Sunday, March 3, 2024


THE STORY – A young man drafted into South Africa’s military, but he knows he is different and must keep himself hidden. However, when another recruit develops an intimate relationship with them, they are now both in danger.

THE CAST – Kai Luke Brummer, Ryan de Villiers & Matthew Vey

THE TEAM – Oliver Hermanus (Director/Writer) & Jack Sidey (Writer)


By Josh Parham

​Stories that examine the conflicts of wartime are quite abundant in the landscape of films. For a good reason, there’s a great deal of potential to find attractive shades of thematic content that are worthy of inspection. The depictions of literal battle will always serve as an intriguing display. Still, there is also a whole host of other subjects buried within this presentation that serves as fascinating commentary. Of course, not all these projects create this discussion through an appealing method, but the promise is there nonetheless. This is obviously the territory “Moffie” looks to consider. It most certainly is a powerfully crafted film that also gets lost in a congested sea of provocative topics.
Set during South Africa’s apartheid in 1981, the film centers on a group of young men as they begin their compulsory military service. With the Cold War still ongoing and the threat of Soviet invasion in a bordering country, the training process’s intensity is amplified. Nicholas van der Swart (Kai Luke Brummer) has just arrived with a generally boisterous bunch, and all are under the cruel command of their sergeant (Hilton Pelser). However, Nicholas feels a sense of isolation due to the necessity to keep his sexuality a secret. He does form a kinship with some of the boys, mainly Dylan Stassen (Ryan de Villiers). As the two become closer, the harsh realities of the world around Nicholas come into focus. He finds himself at the epicenter of difficult choices being made for survival and acceptance.
What is immediately apparent in every frame of this film is just how masterfully it is directed. Oliver Hermanus constructs striking imagery through the textured and intimate cinematography that illuminates these characters’ personal perspectives. The filmmaking emphasizes a sense of heightened emotion that must be buried under a stoic core, and the overall tone matches this ideology. The vitriolic malice of an inhumane culture is vividly felt, and the deep-rooted shame that inhabits these characters is disturbingly realistic. Simultaneously, the moments of tenderness that allow for a fleeting respite from the traumatic turmoil give a bittersweet hopefulness of the future. Hermanus’s efforts are the most impressive elements displayed, and that craft is what makes this story so compelling.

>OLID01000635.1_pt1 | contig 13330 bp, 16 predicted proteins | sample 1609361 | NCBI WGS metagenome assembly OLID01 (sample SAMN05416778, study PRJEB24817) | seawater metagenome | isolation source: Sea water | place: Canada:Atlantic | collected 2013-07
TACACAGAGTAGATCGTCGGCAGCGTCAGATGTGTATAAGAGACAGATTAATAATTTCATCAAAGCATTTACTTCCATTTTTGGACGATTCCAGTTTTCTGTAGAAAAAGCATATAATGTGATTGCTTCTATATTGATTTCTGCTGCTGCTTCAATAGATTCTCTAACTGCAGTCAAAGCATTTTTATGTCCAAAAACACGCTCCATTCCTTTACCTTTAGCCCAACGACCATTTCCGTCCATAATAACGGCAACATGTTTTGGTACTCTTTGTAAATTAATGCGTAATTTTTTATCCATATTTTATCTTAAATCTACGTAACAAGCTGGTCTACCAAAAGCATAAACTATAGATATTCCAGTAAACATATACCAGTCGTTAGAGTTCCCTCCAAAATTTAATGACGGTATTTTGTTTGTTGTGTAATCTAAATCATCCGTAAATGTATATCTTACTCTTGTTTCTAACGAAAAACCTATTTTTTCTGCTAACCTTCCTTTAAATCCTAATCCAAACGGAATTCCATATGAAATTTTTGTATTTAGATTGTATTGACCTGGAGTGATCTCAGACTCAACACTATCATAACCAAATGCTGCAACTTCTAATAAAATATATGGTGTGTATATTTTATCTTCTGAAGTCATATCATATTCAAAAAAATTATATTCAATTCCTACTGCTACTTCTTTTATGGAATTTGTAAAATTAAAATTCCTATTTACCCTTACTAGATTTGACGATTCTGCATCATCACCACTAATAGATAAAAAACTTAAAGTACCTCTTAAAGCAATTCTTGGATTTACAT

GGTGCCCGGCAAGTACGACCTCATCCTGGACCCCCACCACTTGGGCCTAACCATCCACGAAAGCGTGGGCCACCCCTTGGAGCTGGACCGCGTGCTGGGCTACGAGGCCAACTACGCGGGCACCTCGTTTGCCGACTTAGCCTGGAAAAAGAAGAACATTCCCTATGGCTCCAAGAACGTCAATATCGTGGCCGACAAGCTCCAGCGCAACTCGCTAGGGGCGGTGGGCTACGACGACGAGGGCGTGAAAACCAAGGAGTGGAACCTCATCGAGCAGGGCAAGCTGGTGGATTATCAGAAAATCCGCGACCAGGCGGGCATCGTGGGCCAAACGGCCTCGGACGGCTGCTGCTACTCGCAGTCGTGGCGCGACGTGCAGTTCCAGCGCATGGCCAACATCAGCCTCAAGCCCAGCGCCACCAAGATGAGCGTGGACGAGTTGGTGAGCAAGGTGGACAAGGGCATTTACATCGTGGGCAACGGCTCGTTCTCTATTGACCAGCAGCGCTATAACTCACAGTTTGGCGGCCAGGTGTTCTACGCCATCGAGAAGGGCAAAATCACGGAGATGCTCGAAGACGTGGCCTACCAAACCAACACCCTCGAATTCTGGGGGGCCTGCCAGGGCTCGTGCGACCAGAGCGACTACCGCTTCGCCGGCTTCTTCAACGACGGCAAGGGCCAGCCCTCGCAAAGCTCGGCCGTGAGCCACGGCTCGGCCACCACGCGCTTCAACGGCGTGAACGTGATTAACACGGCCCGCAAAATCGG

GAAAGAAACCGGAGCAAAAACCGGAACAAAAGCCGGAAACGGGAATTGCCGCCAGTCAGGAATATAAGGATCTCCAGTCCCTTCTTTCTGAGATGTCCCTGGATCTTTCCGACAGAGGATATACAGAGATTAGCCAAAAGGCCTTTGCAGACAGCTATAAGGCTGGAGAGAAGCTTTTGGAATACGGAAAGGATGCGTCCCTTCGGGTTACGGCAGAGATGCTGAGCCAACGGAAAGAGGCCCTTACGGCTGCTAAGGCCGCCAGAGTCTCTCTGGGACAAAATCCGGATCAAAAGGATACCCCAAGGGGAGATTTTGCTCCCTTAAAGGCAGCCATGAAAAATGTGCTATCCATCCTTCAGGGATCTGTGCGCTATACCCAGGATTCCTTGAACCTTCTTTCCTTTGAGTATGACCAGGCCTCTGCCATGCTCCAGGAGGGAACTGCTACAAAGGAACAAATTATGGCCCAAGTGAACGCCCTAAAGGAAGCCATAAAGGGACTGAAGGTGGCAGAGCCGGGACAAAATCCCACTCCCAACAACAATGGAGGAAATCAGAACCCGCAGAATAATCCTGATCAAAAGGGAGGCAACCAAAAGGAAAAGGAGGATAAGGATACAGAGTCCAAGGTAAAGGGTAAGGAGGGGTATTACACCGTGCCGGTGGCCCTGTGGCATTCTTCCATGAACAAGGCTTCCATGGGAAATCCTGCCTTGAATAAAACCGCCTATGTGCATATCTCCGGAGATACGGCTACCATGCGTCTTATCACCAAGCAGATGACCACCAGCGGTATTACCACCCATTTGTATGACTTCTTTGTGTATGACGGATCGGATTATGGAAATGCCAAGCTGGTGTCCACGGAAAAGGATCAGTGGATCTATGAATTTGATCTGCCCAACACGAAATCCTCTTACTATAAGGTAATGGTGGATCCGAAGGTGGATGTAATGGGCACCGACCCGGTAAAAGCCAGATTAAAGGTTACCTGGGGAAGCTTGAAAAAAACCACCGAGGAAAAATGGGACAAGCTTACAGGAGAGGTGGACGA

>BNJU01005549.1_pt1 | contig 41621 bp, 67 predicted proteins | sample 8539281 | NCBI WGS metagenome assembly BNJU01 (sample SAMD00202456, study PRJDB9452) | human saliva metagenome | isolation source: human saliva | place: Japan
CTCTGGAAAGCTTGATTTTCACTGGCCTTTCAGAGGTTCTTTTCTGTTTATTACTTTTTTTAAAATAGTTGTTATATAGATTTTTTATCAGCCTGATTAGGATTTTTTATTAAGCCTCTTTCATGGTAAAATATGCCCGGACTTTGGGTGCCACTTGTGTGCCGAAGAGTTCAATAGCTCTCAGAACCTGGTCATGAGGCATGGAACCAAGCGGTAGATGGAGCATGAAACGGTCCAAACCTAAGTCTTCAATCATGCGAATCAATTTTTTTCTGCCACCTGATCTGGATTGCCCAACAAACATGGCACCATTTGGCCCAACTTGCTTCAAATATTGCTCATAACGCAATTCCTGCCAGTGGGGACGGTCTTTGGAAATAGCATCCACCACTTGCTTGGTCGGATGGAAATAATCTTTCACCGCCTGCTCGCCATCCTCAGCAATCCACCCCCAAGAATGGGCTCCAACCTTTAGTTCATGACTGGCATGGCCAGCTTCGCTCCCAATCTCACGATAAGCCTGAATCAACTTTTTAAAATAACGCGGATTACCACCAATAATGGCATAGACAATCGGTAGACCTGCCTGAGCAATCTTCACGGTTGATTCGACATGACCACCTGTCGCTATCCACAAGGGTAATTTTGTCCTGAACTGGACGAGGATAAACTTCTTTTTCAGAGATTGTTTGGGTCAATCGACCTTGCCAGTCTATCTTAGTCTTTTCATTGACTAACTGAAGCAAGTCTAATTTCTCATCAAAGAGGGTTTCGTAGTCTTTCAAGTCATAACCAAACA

While the direction pays much detailed attention to its storytelling, the actual script is far more lacking. The screenplay by Hermanus and Jack Sidney aims to tackle a great deal of commentary within this material. The analysis of the military’s basic training’s toxic masculinity, the grim atrocities of an unjust war, and the overbearing stigma of rampant homophobia are all captivating discussions. Unfortunately, none are really given the proper analysis to become a layered and nuanced observation, and what results is a rather hollow exercise that is unfocused and meandering. As the narrative spins its wheels, it struggles to keep an engaging pace, and momentum stalls. The wooden dialogue doesn’t help, and an emotional catharsis near the end is disappointingly muted. The amount of intriguing issues is not the concern here. Sadly, the script only delivers half measures in such explorations and feels empty despite other stronger aspects.
The performances in this ensemble are all appealing, though the massive number of actors does make some of the supporting players fade into the background. The onslaught of young faces does tend to blend together at a certain point, and many of the roles are not written in a way that leaves much significance. This is perhaps what contributes to Brummer indeed giving the most profound portrayal. He showcases such an internalized strife that gives light to the complex conflicts that form both externally and in his own headspace. It’s a quiet turn that makes an effective emotional connection, and he conveys an earnest plight that is alluring to watch. It is a shame he’s the only one with any real impact, despite Pelser’s chilling depiction and the delicate charm of Villiers. They are valued assets but do not contribute nearly enough.
“Moffie” is a film that features a host of noteworthy components that make it an interesting work. The filmmaking creates a sense of place that hones in on character and emotional perspectives, and combined with a sincere central performance; there is much to appreciate on that front. It’s unfortunate that the screenplay feels incomplete in its messaging and ends up becoming unfulfilled in the thematic territory it chooses to mine. In the end, its examination into the landscape of war does carry a good deal of familiar beats. However, the skill of telling this story has enough enticing ingredients to make it worthy of recognition.


THE GOOD – A finely crafted character study that expertly conveys an intimate emotional perspective through striking filmmaking. The central performance from Kai Luke Brummer is effective in displaying an internalized nuance.

THE BAD – The script lacks the focus to explore its themes with significance, leaving the narrative to meander and unfulfilled in its thematic commentary. Most of the surrounding performances are merely serviceable and don’t leave much impact.


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Josh Parham
Josh Parham
I love movies so much I evidently hate them. Wants to run a production company.

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